Location: Birmingham, Alabama, USA

Re: My visit with Dr. Rye

Post by SleepyBhamster »

Oh my, Betty! I will definitely be cautious about the ambien. Told my husband I definitely won't take it if he won't be around me the next day.

Thanks, Holland and Steve, for the additional information. Don't have time to write more now.

Polar Bear
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Re: My visit with Dr. Rye

Post by Polar Bear »

SleepyBhamster - I haven't used a sleeping pill for over 6 months. I do have a supply just in case the situation should ever change but don't use them, even on the nights when I'm getting only 2 or 3 hours sleep.
As an aside - I am awaiting assessment for treatment of moderate sleep apnea and the Consultant's Report to my GP mentioned that with sleep apnea it would not be wise/safe to use a sleeping pill.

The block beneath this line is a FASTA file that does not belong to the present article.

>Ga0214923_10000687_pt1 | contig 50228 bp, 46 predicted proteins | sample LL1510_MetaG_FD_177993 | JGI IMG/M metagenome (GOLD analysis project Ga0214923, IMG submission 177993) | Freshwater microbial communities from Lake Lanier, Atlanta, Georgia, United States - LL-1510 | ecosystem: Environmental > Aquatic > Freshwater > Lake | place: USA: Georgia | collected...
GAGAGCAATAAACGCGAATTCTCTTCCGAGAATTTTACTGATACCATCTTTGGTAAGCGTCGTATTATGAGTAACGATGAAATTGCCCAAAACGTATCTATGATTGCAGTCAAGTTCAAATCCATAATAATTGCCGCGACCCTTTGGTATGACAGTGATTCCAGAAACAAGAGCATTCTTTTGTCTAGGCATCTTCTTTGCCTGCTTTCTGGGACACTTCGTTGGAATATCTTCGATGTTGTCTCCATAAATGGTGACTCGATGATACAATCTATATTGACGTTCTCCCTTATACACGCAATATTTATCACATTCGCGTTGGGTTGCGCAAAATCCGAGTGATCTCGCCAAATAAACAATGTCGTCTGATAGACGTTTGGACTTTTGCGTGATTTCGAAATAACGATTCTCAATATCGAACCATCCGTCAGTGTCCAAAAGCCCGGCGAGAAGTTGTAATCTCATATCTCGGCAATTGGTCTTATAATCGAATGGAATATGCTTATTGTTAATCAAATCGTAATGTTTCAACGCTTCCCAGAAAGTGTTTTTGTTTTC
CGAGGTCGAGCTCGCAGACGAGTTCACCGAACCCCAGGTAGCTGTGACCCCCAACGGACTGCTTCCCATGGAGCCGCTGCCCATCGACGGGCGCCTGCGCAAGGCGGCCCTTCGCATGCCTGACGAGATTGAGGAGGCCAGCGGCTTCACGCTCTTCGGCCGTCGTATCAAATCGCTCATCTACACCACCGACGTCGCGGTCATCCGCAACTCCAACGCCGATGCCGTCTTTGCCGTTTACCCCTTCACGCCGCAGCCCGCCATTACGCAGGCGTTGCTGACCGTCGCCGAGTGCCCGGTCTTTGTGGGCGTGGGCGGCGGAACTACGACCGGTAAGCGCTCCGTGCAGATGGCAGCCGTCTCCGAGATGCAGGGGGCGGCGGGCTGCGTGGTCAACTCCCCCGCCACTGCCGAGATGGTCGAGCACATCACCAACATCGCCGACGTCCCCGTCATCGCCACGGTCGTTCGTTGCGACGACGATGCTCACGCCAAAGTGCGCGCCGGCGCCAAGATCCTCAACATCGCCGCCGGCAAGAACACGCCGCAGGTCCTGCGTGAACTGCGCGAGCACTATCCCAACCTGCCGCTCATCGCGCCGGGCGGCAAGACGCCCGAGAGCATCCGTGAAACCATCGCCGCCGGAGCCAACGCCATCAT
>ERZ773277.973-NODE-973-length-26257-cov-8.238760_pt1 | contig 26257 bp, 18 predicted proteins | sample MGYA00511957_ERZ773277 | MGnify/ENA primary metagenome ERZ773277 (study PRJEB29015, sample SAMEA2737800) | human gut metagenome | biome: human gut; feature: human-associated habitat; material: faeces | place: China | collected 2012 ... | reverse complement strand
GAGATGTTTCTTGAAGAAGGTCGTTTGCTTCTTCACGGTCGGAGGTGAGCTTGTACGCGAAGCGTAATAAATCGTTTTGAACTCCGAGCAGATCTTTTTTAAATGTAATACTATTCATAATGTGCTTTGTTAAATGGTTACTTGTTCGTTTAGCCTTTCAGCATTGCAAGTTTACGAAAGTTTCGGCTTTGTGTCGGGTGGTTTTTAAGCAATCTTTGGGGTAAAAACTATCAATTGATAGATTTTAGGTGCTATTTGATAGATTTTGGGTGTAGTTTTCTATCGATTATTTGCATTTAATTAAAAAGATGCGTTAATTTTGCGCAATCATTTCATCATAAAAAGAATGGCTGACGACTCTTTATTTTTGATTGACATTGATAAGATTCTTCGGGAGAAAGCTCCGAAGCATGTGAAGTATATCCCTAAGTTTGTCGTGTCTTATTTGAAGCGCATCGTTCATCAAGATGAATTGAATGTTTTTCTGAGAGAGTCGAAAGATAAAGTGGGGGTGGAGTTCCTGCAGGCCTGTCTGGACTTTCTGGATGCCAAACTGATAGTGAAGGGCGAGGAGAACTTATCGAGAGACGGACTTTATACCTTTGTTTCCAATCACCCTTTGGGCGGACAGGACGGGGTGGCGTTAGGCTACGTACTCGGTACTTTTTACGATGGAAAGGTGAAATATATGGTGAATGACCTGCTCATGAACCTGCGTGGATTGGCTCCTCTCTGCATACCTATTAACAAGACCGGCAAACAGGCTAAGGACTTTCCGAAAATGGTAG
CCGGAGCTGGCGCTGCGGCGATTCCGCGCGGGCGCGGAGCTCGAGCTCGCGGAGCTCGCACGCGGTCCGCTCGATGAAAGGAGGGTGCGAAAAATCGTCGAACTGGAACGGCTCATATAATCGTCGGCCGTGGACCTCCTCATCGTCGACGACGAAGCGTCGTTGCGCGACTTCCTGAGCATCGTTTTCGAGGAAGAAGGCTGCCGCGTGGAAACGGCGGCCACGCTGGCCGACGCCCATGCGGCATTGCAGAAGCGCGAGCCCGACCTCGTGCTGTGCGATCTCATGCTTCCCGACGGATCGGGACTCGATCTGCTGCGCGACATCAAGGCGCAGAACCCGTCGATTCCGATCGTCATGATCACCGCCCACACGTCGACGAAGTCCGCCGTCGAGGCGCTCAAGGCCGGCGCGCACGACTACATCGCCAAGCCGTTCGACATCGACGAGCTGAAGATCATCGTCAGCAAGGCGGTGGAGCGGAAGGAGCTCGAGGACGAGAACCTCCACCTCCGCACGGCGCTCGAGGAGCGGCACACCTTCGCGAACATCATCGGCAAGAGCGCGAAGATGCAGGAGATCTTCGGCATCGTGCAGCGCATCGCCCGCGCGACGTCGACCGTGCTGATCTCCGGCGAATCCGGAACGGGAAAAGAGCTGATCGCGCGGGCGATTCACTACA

Betty
http://www.willis-ekbom.org/about-rls-wed/publications
Opinions presented by Discussion Board Moderators are personal in nature and do not, in any way, represent the opinion of the RLS Foundation

debbluebird
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Re: My visit with Dr. Rye

Post by debbluebird »

I have taken Ambien only a couple of times. I was given it for a sleep study. I took it a couple of weeks before to try it out and found that it did nothing for me. My sleep was the same. It didn't knock me out like we wanted it to.
I have also taken sinemet. I found that it only lasted about 4 hours and then my legs were worse each time afterwards. Augmentation is just too strong for me.
Good luck

Yankiwi